marcel barang

Fa’s fabrications

In English, Reading matters on 13/08/2011 at 9:46 pm

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Two years ago, Fa Poonvoralak failed to get the SEA Write Award for his two-volume novel The quietest school in the world, even though it was by far the most creative, if disconcerting, yarn among the baker’s half-dozen in contention. Since then, he has had the work published in a rather skimpy English version – augmented with the ‘glowing review’ I had written here of the Thai version (see ‘A literary UFO’, 29/07/2009) – which failed to captivate the Man Asian Literary Prize jury last year.

Now we have his 24 short stories by Fa as a top contender for the SEA Write again.
And again this is by far the most unusual of the collections in competition – unusual in style (plain), in brow (high) and in breadth (narrow to all-encompassing): short short stories all, with mostly simple intrigues, little local colour and few characters, all in the service of concepts at once peculiar and universal.

With the exception of ‘Sat Yai’ (Big animals) which hammers away blithely at the hypocrisy of wealthy do-gooders to flaunt one’s own idiosyncrasy, all the stories show little concern for society at large and social problems of the day. Instead, they centre on an individual’s mental makeup and philosophical and metaphysical pursuits down to mind-blowing trivialities. Almost all have a narrator, mostly male, around whom the story gravitates. This narrator, whatever his age, is upper middle class, moneyed, cultured and leisurely – a writer when a profession has to be mentioned, with a predilection for chess, horse race betting and trips abroad. His mental processes and preoccupations, which are given pride of place, often translate into principles or rules of conduct used to justify a behaviour which may verge on alienation, anomy or impotence: in stories like ‘Phat Kap Kan’ (Phat and Kan) and ‘Wang Yen Jue’ (a Chinese woman’s name), the narrator waxes eloquent on his relished incapacity to enter into a loving relationship with the women he is attracted to. What does this say about his sexuality or lack thereof beside the intellectual braggadocio? In the almost only story with explicit lovemaking, ‘Barn Khong Duangkhae’ (Duangkhae’s house), the act comes at once unexpected and short-lived: a teenager’s dream.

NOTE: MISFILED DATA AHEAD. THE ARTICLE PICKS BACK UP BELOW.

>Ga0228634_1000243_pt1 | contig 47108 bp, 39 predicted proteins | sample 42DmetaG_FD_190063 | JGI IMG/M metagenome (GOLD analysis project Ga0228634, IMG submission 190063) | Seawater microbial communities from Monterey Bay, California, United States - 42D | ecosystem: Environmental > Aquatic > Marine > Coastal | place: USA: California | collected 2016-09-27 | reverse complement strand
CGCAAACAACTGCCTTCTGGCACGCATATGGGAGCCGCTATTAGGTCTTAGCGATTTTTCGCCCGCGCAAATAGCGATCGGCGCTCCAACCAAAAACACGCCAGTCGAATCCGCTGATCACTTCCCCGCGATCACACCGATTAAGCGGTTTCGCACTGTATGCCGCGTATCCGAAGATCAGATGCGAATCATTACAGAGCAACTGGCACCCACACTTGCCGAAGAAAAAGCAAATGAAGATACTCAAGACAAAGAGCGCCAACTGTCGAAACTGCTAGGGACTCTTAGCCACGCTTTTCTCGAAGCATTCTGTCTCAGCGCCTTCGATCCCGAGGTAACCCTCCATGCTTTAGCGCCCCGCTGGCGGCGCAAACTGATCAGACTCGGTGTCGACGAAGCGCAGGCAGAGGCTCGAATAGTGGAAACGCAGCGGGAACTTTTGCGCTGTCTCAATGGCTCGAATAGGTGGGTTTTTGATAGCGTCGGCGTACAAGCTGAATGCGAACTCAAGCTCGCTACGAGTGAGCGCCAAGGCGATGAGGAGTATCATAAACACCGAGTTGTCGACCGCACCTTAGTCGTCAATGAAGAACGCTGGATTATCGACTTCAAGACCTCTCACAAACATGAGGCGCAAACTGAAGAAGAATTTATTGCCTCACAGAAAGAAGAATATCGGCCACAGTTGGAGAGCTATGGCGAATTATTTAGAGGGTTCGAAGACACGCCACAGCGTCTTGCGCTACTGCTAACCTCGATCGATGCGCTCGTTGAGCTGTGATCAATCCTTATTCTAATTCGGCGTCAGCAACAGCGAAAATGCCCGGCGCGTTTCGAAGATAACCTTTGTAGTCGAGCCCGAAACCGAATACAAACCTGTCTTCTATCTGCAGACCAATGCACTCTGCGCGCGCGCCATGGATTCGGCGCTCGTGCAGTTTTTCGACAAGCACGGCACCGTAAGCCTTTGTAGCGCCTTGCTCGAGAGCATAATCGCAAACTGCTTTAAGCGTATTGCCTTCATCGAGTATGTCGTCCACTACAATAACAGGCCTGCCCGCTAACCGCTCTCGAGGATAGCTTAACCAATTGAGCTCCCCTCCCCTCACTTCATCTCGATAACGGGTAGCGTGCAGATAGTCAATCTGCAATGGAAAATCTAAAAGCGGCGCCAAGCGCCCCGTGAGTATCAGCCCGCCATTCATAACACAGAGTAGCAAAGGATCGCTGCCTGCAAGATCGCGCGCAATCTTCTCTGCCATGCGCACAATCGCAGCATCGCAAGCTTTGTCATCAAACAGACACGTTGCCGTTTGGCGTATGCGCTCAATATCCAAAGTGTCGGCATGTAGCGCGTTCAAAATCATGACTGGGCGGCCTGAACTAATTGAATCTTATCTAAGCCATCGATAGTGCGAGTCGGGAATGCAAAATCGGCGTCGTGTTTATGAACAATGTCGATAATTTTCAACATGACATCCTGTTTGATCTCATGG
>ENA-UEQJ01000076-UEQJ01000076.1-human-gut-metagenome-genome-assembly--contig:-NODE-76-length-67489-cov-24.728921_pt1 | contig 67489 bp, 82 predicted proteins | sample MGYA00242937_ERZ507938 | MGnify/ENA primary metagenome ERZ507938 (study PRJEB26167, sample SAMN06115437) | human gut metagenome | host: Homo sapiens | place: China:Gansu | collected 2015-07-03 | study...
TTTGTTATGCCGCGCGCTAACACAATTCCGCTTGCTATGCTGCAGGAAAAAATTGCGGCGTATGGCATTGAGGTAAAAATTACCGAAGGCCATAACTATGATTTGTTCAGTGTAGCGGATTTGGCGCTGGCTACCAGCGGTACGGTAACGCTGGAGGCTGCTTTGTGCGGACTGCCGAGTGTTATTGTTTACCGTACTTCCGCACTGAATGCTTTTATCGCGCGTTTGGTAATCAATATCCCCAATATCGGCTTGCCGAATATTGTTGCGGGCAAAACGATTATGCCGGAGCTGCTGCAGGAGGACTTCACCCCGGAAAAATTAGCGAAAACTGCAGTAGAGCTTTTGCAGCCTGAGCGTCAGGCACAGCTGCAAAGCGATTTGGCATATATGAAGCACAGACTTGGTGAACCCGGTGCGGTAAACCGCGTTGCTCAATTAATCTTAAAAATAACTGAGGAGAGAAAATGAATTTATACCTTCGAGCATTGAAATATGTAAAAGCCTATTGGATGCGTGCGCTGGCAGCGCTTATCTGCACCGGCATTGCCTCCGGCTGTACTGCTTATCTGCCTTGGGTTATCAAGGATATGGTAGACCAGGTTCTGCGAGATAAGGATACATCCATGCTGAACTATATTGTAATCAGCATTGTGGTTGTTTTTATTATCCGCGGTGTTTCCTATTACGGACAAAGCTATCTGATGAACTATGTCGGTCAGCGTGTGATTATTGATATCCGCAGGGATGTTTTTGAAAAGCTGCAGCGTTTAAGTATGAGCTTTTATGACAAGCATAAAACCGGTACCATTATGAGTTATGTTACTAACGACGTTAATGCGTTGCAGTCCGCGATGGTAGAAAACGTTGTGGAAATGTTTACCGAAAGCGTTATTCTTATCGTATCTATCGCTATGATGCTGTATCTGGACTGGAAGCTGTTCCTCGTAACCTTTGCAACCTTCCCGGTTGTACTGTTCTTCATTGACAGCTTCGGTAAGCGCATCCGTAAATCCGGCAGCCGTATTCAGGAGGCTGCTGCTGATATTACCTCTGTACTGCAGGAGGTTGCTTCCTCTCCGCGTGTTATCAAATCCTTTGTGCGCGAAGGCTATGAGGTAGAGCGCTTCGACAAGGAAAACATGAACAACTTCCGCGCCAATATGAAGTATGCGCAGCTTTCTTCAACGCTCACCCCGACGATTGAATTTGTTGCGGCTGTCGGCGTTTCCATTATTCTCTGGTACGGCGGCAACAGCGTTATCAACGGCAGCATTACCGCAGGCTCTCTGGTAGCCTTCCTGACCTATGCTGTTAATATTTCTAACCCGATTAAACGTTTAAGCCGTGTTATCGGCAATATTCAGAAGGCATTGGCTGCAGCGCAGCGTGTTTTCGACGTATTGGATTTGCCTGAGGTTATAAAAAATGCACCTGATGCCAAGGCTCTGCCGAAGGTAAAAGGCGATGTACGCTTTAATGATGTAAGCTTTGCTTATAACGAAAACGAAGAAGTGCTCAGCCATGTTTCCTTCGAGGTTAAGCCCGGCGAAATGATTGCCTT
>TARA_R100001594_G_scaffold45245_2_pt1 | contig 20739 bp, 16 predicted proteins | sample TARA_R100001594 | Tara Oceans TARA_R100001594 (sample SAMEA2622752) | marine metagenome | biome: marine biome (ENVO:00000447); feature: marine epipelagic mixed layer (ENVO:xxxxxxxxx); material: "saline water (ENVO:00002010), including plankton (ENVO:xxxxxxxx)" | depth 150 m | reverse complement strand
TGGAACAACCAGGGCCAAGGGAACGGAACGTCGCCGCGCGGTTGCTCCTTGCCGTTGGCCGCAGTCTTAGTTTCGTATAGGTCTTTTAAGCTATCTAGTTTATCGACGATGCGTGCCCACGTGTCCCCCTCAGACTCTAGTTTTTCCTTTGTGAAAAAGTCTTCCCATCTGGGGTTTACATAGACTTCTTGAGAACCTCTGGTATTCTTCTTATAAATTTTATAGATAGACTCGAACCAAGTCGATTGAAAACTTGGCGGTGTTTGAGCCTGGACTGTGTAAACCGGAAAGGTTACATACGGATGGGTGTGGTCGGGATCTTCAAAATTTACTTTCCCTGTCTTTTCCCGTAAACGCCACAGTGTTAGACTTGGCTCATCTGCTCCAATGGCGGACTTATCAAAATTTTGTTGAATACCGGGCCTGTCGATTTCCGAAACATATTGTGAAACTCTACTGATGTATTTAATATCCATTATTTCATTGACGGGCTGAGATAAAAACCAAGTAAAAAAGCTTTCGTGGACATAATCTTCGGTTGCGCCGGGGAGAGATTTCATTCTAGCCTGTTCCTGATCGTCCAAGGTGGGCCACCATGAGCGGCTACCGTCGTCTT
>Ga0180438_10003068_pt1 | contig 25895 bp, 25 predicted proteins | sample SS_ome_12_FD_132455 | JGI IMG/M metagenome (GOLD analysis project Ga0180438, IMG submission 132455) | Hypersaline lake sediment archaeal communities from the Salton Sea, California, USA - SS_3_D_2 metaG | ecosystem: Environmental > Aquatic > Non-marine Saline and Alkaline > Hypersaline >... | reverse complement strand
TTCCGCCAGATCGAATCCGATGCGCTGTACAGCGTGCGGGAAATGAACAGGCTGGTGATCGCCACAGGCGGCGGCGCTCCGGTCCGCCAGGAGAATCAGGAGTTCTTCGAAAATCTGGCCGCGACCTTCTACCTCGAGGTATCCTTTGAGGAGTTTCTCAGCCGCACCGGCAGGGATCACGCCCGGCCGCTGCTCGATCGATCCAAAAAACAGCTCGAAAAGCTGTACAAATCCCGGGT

Besides the fact that Fa’s narrators-protagonists are difficult for the reader to identify with, the limpidity of the prose and the recondite way of thinking it spools are very often at odds in those stories.
Some are too heavy in brain matter, in particular the two revolving around chess, ‘Ning’ and ‘Huajai Khang Khwa’ (The heart on the right side): the reasoning is intellectually enjoyable, but to a limited number of readers.
On the other hand, the most successful stories here, it seems to me, are the lightest in cogitation and densest in animation.
Not necessarily the first one – ‘Song Hao Dong’ (Two cobras), which retells Phanom Thian’s very first, cops-and-robbers tale of 1947, ‘Hao Dong’, made into a movie of the same title in 1958 – but, say, ‘Barn See Lueang’ (The yellow house), a spooky story, or ‘Eight years’ (a dialogue à la ‘The snows of Kilimanjaro’ without the snows flawed by the need to rationalise it) or even the last one in this opus, ‘Phoo Thort Rahat’ (The cryptographer), which is a straight romantic story whose ending reshuffles the deal. One may admire the neat trick and yet feel the story was written to make an intellectual point about … the power of the intellect.
So there’s good and bad in Fa’s fabrications, and it’ll be interesting to see whether the SEA Write judges hoist them above the rest of a promising lot.

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